Squarebill crankbaits will produce best fished around laydowns in productive areas
It’s a good bet this has never happened before — a Ouachita River bass fishing report provided by an angler from Hawaii.
But it is a good thing. Matty Wong won a recent BASS Nation tournament on the Ouachita out of Monroe’s Forsythe Boat Dock. A 33-year-old Hawaiian native now living in California, Wong was glad to share the latest on fishing the meandering river with other fishermen.
Wong said the patterns he used in the tournament should hold up through the rest of the year, barring excessive high water or a drastic change in temperature. He leaned on a variety of squarebill, balsa crankbaits for his best bass. He fished bluegill, shad and chartreuse baits but said he caught fish on other colors as well. His recommendation is to fish a natural bait color, or something that closely resembles it. He also had good luck fishing a brown jig.
“I basically call that trash fishing,” he said. “It’s fishing a lot of baits and covering a lot of water. The fish aren’t stacked up. It’s typical for this time of year. I think the key to catching them on the main-river channel, where I would concentrate for bigger bass, is to get the lure into cover and really burn it. The fast retrieve will work to trigger strikes.”
The balsa baits also have really good actions, especially at fast retrieve speeds. Wong fished a Kung Fu jig and a War Eagle spinnerbait with a chartreuse blade and chartreuse trailer. He felt like that matched the river’s water conditions.
Wong’s best tip for locating productive, main-river areas is to find unusual stretches of laydowns where something looks different. He also suggests looking for places that are on a bend in the river or appear right after a sandbar. He said areas that have long stretches of mud, then good laydowns, on a regular bank are good for holding fish.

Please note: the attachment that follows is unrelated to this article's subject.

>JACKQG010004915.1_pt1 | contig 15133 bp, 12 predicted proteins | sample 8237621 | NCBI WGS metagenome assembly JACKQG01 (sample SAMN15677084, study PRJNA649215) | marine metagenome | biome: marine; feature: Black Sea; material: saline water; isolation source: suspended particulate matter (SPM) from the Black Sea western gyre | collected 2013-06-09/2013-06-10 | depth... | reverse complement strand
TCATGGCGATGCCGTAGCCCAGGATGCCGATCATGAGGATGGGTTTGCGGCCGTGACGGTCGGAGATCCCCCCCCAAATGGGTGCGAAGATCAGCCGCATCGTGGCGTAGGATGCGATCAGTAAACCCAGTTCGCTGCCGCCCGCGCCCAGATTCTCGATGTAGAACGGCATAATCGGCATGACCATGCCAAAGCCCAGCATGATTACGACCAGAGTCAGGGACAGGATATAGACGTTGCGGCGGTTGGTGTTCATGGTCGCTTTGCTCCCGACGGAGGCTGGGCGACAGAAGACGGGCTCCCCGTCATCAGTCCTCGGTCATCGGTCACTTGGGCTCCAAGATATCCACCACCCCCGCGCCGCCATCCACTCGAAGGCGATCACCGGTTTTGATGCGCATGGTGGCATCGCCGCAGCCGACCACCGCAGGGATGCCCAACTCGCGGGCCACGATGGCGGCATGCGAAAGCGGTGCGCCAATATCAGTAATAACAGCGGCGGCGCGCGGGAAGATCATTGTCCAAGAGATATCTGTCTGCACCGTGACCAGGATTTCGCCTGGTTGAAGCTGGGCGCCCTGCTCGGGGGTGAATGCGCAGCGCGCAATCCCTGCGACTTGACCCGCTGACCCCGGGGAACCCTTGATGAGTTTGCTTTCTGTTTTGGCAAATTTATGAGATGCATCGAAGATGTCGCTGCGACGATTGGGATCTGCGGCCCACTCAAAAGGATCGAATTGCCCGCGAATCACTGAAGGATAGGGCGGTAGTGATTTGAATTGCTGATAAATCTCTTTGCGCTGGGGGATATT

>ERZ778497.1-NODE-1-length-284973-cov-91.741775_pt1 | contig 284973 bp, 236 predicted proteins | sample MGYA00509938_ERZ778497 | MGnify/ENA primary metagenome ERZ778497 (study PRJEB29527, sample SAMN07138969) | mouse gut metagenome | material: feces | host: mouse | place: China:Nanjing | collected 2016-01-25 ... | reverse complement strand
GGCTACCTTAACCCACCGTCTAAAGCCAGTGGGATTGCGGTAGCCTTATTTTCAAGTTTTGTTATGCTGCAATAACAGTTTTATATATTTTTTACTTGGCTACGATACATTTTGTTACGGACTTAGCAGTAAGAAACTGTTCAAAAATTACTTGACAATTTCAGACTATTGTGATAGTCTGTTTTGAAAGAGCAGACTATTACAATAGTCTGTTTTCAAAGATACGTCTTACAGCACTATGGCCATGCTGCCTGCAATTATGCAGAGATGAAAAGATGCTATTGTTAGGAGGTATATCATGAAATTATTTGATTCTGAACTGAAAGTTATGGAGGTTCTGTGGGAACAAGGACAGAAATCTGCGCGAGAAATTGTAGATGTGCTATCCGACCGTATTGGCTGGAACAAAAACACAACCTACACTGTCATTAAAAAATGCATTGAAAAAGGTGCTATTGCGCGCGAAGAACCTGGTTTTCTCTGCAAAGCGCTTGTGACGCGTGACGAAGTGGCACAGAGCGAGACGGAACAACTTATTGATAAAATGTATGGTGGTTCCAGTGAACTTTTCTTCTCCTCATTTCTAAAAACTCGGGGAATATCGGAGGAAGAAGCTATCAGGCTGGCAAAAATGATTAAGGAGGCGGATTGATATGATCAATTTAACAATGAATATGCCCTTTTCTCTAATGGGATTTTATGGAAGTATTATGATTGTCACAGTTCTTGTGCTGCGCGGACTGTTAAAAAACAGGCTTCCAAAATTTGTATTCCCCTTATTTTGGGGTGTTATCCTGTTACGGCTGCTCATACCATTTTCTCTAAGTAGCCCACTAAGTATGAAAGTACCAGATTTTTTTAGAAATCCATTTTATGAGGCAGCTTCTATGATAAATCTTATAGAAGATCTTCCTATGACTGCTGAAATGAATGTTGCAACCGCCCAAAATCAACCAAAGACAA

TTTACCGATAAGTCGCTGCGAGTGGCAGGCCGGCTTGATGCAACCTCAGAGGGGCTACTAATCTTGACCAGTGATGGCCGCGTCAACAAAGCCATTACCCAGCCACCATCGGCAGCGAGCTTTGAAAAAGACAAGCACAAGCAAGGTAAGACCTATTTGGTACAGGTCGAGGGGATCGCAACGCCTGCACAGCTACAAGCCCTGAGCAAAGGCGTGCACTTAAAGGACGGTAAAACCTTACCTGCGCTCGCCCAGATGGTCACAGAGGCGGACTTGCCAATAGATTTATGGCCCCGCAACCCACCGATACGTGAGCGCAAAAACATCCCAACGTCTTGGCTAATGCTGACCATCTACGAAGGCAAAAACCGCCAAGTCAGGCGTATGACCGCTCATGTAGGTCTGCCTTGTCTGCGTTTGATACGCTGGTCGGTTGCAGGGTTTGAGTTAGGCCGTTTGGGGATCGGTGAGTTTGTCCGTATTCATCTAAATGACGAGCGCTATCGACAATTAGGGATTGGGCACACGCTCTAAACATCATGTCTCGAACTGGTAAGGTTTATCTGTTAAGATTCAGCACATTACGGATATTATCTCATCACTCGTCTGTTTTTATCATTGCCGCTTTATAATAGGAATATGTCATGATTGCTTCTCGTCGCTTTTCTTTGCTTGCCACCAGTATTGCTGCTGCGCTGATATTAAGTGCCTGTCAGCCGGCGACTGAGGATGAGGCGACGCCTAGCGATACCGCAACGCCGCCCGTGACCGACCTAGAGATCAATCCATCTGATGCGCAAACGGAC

Wong also said fishing up the popular Bayou D’Arbonne area is good. He caught several good fish there but didn’t want to make the long run far up the bayou.
“I was fishing the main-river channel because I thought that is where I could catch the biggest bass,” he said. “I think those better fish hang off the main river because that’s where most of the baitfish are. But fluctuating temperatures tend to pull them out into the edge of the river. That’s something important to remember.”
Wong said finding those key areas and then working the best nearby cover includes fishing mostly laydowns that have fallen into the river. Fish can be caught near the bank and on out in the laydowns. They reposition at different times of day in relation to the sun and water temperatures. On any given day, fishermen just have to figure it out.
Another faraway angler, Taylor Smith from Washington finished second. His catch proves the diversity of the bite on the river this time of year. He trailered his bass boat, borrowed a smaller aluminum boat and push-poled through shallow water into a backwater area with a deep spot in the back. He stuck with a white Bandit crankbait for his best catches and said that is a great approach because it mimics the baitfish in the river.
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